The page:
There’s a reason Trump likes dictators so much: he’s lived his entire life as one. The Trump Organization is privately held. Unlike a publicly traded corporation, there is no Board of Directors and no shareholders. Trump has never been answerable to anyone in his adult life. He gives an order and either it’s obeyed or somebody loses their job. When Kim Jong-un gives an order, either it’s obeyed or somebody loses their life. Trump has a much easier time relating to that than he does accepting the constraints of American democracy.

Recently, reports revealed that President Trump regularly rips documents to pieces, from memos to newspaper clippings that he’s scribbled on. In order to comply with the Presidential Records Act, which requires all documents the president handles to be preserved as historical records, staffers in the White House diligently tape these shredded documents back together. Those staffers are the only people ensuring that Trump, who cannot be bothered to file his records properly, complies with the law.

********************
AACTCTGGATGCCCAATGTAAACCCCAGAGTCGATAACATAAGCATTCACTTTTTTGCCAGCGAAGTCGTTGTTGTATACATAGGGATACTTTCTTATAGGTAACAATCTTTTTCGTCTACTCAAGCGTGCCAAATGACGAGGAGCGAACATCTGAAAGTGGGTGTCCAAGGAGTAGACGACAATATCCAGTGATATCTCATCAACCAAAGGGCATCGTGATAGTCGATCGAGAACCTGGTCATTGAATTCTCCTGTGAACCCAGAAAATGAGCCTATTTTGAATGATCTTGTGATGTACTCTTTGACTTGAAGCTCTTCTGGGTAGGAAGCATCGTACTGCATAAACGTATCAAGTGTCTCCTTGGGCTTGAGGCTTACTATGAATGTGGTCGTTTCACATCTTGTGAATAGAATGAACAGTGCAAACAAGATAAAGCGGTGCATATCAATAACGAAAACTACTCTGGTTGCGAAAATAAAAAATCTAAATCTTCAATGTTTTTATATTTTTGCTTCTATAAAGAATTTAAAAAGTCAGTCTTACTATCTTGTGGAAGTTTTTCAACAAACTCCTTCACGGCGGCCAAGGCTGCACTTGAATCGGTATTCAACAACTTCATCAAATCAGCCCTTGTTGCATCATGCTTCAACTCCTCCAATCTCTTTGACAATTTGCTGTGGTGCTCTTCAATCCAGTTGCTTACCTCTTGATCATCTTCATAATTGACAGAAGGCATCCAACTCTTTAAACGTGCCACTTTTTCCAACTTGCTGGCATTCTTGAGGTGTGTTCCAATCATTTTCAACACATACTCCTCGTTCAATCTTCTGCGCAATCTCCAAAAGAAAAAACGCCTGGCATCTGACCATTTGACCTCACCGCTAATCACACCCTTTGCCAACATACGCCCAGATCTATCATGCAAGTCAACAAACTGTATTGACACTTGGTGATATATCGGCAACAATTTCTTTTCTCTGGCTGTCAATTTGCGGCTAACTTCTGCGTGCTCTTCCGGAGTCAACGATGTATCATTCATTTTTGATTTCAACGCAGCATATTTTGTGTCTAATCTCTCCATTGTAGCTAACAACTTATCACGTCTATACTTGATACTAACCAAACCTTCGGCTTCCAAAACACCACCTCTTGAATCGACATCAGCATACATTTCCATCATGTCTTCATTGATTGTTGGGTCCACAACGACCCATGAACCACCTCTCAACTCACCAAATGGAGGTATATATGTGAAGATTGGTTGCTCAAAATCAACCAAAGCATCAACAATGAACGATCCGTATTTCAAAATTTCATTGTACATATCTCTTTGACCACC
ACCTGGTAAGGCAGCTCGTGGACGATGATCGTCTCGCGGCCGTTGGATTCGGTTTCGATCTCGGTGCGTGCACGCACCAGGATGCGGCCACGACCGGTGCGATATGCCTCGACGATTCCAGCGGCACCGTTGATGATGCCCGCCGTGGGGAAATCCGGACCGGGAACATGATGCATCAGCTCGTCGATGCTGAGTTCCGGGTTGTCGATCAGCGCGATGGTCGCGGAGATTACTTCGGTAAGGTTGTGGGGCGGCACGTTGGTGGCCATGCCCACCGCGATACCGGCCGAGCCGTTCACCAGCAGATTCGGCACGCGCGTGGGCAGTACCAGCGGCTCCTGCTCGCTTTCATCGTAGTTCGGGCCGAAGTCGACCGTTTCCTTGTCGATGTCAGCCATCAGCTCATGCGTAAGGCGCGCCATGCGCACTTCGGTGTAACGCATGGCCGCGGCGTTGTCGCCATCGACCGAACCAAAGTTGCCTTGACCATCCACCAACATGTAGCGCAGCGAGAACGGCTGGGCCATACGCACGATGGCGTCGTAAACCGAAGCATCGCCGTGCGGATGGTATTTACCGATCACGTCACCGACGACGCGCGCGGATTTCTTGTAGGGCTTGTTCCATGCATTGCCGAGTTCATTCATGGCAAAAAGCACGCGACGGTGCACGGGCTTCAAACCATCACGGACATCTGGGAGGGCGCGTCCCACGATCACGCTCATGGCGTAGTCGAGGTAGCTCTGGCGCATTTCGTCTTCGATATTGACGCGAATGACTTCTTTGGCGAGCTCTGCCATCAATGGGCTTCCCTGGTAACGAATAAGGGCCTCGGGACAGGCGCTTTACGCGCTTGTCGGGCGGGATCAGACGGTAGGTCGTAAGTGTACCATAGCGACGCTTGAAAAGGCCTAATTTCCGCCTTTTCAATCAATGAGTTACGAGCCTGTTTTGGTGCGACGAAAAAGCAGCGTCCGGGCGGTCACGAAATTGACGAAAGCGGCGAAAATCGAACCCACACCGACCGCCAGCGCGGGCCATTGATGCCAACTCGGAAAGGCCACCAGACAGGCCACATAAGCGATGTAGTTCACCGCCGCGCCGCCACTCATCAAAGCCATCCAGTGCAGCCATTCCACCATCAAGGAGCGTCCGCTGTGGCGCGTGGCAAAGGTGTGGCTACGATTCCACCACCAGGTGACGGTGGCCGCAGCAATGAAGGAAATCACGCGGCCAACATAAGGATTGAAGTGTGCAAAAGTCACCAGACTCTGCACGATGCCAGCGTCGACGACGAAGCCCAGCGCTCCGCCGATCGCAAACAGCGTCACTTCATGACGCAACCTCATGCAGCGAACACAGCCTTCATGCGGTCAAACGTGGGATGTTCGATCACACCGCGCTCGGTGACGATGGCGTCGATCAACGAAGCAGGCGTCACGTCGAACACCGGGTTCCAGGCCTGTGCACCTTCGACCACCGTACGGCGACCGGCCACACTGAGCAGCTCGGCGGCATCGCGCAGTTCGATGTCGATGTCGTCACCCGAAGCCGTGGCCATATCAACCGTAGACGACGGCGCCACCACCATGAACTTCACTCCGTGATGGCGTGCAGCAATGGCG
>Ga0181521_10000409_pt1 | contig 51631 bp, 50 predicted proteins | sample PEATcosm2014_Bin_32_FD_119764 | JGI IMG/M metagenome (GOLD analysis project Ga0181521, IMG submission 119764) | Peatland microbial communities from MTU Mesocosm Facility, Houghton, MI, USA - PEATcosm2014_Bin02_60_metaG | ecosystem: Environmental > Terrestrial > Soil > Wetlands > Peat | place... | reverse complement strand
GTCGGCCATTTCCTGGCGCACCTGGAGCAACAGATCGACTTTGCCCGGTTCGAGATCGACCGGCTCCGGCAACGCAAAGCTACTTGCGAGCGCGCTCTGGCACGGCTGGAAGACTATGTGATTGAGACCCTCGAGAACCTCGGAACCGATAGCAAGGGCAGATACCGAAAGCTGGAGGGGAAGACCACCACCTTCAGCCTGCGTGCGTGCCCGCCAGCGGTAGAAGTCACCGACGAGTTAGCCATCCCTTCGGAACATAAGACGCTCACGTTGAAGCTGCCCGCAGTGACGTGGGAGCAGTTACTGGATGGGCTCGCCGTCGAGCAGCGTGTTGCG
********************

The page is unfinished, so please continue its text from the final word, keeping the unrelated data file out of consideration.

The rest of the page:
For someone who lies as casually as he breathes, the idea of permanent records or following protocol are surely foreign to Trump. He ran his businesses completely without ethics or accountability, regularly stiffing contractors and leaving employees without work after his many bankruptcies. Unlike every president and major party nominee since Jimmy Carter, Trump has never voluntarily released his tax returns. He has never had to explain himself truthfully or had anyone look into his affairs too closely.

The accountability of public office is far less attractive to Trump than the unquestioned authority of a dictatorship. That is the mode in which he has always operated. He is flailing wildly against the restrictions put on him by the Constitution, American laws, and the press. It remains to be seen just how many of our civic institutions are eroded by the end of his presidency. Backed by relentlessly positive coverage on FOX News and Breitbart that would be the envy of any dictator, he is in the process of inflicting unprecedented damage to the rule of law and our already-limited democracy.

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Donald Trump and the right-wing presumption of innocence

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Right-wing media is universally friendly to Trump, taking his innocence for granted and echoing his conspiracy theories about the investigation into his shady world.